Convenience. Just because the lens is approved for up to 30 nights of continuous wear doesn't mean patients must wear it that way. I tell patients that my wife and I both wear our lenses for 30 nights continuously -- a fact that provides them with a measure of comfort in choosing the wearing schedule that best suits them.

I surprise patients when I start talking about the possibility of sleeping in contact lenses because, until recently, I was one of those O.D.s sternly warning about the consequences of overnight wear. I wasn't comfortable with the idea, which is why my wife and I served as my first guinea pigs. Patients realize that I can choose any lens on the market, so the fact that I chose this one carries substantial weight.

Patients who dropped out of contact lenses because they didn't like cleaning their lenses or had difficulties handling them agree that handling lenses only once a month seems much easier.

Greater comfort. Patients often tell me they stopped wearing contact lenses when they moved to Denver. The mile-high climate is particularly hostile to anyone who experiences dryness with contact lenses. After an initial adjustment period, most patients find they can wear these lenses comfortably for long hours -- if not overnight -- with no dryness symptoms.

Deposit resistance. This hyper-Dk/t silicone hydrogel material has been designed to be deposit-resistant, improving its overall comfort even more.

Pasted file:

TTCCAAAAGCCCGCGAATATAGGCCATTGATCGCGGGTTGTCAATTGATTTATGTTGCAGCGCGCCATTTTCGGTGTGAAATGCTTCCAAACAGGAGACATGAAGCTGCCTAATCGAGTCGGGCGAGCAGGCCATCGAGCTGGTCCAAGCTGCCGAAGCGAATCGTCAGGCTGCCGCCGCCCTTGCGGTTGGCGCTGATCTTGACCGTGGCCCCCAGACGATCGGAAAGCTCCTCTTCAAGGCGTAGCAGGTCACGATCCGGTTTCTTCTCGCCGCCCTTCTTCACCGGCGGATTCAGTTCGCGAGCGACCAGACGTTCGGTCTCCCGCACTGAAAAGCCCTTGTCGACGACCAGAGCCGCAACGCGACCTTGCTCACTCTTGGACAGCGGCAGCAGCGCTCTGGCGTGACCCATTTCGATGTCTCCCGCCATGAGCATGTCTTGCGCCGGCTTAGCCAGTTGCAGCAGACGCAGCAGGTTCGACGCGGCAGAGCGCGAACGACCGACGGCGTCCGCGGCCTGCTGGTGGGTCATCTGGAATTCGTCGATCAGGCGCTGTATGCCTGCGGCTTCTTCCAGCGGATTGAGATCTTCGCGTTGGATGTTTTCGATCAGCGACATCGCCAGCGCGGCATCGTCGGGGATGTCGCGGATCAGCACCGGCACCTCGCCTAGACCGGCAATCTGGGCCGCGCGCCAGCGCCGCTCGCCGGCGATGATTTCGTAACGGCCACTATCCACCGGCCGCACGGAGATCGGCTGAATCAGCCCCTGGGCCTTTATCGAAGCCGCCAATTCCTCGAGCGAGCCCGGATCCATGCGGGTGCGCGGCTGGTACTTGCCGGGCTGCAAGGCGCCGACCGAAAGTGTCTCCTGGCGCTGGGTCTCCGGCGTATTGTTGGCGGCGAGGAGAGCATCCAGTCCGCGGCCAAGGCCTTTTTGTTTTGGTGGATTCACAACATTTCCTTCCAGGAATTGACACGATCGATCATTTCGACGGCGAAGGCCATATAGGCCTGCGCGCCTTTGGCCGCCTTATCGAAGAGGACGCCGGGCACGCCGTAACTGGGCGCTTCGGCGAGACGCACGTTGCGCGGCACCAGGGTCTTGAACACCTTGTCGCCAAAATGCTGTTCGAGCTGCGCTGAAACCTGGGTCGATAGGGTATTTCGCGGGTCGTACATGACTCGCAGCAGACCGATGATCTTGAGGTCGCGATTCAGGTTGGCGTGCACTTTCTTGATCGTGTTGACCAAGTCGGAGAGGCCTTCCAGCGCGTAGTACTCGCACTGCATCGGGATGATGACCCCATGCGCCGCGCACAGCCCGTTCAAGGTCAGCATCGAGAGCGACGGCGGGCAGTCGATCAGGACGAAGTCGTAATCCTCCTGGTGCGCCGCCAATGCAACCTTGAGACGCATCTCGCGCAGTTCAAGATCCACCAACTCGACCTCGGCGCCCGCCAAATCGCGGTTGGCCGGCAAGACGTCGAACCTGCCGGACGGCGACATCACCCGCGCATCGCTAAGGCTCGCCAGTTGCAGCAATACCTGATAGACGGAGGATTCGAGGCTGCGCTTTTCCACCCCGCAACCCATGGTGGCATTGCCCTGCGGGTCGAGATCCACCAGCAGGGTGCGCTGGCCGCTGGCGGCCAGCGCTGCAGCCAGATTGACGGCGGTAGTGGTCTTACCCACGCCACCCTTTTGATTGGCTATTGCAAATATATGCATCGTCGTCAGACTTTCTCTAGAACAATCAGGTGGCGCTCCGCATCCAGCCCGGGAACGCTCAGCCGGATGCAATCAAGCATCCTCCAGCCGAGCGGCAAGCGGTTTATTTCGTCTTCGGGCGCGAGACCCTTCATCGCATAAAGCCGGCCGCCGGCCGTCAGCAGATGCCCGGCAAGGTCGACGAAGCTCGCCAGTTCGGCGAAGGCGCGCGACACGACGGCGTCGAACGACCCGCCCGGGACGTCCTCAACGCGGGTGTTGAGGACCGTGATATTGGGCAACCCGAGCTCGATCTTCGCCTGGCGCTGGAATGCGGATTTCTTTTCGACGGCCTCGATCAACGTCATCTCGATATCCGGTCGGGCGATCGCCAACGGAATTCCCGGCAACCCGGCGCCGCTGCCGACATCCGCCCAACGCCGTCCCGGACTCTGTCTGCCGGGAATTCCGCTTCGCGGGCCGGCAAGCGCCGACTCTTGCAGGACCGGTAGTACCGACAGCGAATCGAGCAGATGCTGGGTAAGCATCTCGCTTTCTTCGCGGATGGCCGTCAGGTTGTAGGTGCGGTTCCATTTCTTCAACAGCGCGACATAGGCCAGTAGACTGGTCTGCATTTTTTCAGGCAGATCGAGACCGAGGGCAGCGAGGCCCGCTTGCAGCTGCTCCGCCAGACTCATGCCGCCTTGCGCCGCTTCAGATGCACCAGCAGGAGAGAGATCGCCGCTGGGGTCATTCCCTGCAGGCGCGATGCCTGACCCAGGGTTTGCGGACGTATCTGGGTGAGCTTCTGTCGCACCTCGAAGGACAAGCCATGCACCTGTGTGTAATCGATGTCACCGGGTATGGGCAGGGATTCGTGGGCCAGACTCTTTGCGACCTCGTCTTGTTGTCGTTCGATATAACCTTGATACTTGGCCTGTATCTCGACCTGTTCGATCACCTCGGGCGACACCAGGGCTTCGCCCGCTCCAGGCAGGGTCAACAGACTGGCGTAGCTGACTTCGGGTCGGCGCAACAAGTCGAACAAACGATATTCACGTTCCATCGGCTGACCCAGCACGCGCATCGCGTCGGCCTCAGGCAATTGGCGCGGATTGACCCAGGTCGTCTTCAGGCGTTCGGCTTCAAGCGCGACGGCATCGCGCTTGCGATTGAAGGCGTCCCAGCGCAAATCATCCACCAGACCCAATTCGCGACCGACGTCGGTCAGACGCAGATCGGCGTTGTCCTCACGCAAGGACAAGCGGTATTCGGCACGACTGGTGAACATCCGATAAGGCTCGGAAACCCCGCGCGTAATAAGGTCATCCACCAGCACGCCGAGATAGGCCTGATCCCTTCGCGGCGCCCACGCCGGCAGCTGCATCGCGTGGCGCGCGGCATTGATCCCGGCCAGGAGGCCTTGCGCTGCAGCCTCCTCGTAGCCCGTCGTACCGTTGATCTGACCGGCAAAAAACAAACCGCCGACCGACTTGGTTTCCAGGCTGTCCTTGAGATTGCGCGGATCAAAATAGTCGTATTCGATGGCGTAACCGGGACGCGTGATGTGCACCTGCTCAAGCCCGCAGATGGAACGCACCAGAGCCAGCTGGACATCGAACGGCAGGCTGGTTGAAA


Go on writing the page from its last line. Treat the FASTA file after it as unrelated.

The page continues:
Dealing with the dissatisfied

Because comfort and convenience are the major reasons why patients drop out of contact lenses, it's not surprising that those are the factors cited by patients who are approaching the dropout point. I listen carefully for signs of dissatisfaction from returning contact lens patients. These include comments such as, "I need to take my contacts out around dinner time," or "I traveled to a more humid climate and my contact lenses felt great." A patient who has been wearing contact lenses and returns only for an eyeglass exam is also signaling that they're losing interest in the modality.

What these patients want to hear is that the problem isn't with them, but with the contact lenses or even with the solutions that they're using. I explain the benefits of the new technology, just as I would with patients who've already dropped out. In many ways, these patients are similar, having become disenchanted with contact lens wear.

Don't let them cross the line

Many practitioners may find this approach obvious. Most of us even have a selection of lenses that we turn to when solving problems. But I don't consider hyper-Dk/t silicone lenses a niche product -- and that's where our approach may begin to differ.

We believe that a fine line differentiates a complacent contact lens wearer from a dissatisfied patient. The factors that push them from one category into the next are numerous. It might be the cleaning solution they buy one month that causes irritation. It might be as simple as a change in working hours that makes minor annoyances major ones. It might be a change in hobbies for which the contact lenses don't suit their visual needs as well. And if we simply refit those complacent patients with a new prescription in their existing lens, then in a way we're simply hoping that all goes well for the next year.

Question the status quo

Most patients, when asked how they're doing with their contact lenses, will answer, "Fine." In other words, unless a problem is fairly severe, patients won't complain. That may be because they fear our only response will be to take them out of contact lenses. Or because they simply don't know any better. If a decade of experience has taught them that contact lenses feel dry and uncomfortable by 6 p.m., then they figure that's how it must be.